The British Empire not only organised the Zionist colonisation of Palestine, and invaded and devastated Iraq more than once. These are details in a much larger bloody story. The full horror of this bloody empire has, though, been kept a well-guarded secret from generations of British schoolchildren. How many have any inkling of the full horror of Britain's role in, say, Kenya within living memory - concentration camps, summary executions, and over 1,000 hangings of Kenyans to preserve rule there by Britain and the colonial-settler elite of White farmers? It would be seared into the national psyche if Africans had conquered Britain in the last century and taken over most of the best land exclusively for black people to own and farm, using torture, death squads, high-tech weaponry and mass rape to control a sullen population seething with revolt. Read about it if you can bear to reflect on what Britain did in its conquered territories.
It is largely a story of massive, naked violence against those who resisted, a story accessible to anyone who makes a modest effort.
A British political agent in Delhi noted in 1815 after a Gurkha rebellion that “Our power in India rests upon our military superiority. It has no foundations in the affections of our subjects.” Or as Hillaire Belloc summed up the relationship between the rulers and the victims of Empire:
Whatever happens, we have got
The Maxim gun, and they have not.
In other words, 'resist and you will be gunned down'. Or gassed. For those familiar with the whole grim history of British colonialism, Israel's brutal violation and dispossession of the Palestinian people is far from being unique.
One shocking result of UK schools largely suppressing the teaching of Empire history is that YouGov recently found that 44% of British people were proud of Britain's history of colonialism, with only 21% regretting it happened and 23% holding neither view. The same poll also found 43% believed the British Empire was a good thing, 19% said it was bad and 25% said it was "neither". Many Scots still deny the eager participation of Scots elites in the crimes of the British empire, taking refuge in the widespread myth of Scotland as a victim of the British Empire rather than an aggressive junior partner.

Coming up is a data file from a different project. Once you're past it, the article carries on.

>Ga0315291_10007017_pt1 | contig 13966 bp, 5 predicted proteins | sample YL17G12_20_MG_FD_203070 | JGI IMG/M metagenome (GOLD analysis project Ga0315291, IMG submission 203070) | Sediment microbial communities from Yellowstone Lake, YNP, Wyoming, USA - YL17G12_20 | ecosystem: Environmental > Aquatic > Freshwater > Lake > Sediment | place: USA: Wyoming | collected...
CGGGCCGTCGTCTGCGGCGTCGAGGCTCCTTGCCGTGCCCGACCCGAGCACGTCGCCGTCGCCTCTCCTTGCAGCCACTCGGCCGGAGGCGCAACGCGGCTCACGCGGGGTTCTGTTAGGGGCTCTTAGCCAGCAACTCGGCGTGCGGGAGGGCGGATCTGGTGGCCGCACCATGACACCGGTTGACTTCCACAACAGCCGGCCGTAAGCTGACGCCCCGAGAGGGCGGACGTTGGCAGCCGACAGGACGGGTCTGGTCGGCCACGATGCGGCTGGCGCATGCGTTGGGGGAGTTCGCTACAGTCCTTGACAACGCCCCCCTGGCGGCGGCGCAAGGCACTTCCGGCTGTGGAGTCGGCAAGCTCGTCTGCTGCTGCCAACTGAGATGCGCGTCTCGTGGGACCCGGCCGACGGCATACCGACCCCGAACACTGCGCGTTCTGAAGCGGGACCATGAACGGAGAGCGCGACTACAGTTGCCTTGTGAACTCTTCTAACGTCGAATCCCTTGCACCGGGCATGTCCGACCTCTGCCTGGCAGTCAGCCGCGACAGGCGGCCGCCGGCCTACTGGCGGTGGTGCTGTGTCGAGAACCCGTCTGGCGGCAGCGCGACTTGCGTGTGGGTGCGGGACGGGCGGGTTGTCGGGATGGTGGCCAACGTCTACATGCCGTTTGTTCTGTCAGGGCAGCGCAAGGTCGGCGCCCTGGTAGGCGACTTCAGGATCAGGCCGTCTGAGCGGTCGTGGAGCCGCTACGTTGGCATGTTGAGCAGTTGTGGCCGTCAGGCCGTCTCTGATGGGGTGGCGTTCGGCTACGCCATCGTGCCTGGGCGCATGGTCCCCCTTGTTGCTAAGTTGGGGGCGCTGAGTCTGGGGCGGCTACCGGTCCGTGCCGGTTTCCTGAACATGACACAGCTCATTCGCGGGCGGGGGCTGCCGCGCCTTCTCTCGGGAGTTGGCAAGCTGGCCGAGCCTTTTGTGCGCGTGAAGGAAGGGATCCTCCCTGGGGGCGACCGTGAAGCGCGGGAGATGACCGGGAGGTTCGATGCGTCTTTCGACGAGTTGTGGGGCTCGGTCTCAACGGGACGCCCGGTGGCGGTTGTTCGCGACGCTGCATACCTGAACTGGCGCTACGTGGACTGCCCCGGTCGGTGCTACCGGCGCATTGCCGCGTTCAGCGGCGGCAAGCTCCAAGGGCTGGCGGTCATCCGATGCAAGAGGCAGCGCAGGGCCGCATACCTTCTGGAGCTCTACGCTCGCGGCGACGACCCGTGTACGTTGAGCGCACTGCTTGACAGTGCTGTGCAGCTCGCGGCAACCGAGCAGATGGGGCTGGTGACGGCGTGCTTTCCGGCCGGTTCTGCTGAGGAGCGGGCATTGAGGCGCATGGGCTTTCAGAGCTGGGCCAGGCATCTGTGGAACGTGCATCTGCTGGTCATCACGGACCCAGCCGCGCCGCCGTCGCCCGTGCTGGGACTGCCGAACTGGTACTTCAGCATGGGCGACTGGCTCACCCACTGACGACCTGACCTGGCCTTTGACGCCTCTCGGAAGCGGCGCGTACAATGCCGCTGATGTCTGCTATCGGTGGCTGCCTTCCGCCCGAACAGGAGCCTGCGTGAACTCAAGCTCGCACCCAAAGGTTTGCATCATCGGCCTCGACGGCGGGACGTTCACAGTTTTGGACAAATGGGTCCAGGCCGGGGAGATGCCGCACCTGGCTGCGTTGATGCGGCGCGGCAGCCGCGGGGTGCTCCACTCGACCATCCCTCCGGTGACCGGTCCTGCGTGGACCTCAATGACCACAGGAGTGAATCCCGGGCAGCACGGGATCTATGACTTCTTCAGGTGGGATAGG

At its height in 1922, the British empire governed a fifth of the world's population and a quarter of the world's total land area. There was merciless looting and pillage, a centuries-long lucrative trade in black skins, efficent extraction of resources that impoverished parts of the globe, massacres, famines and the modern invention of concentration camps. Nothing to be proud of, except those who resisted the plunder of their homelands and those who actively opposed it in Britain. We stand on the shoulders of heroes and to be on the right side of history means to support rebellion, resistance by colonial slaves who refuse to accept enslavement.
21 January 2016
Web of Deceit: Britain's Real Role in the World (2003), Mark Curtis
The Blood Never Dried: A People's History of the British Empire (2006), John Newsinger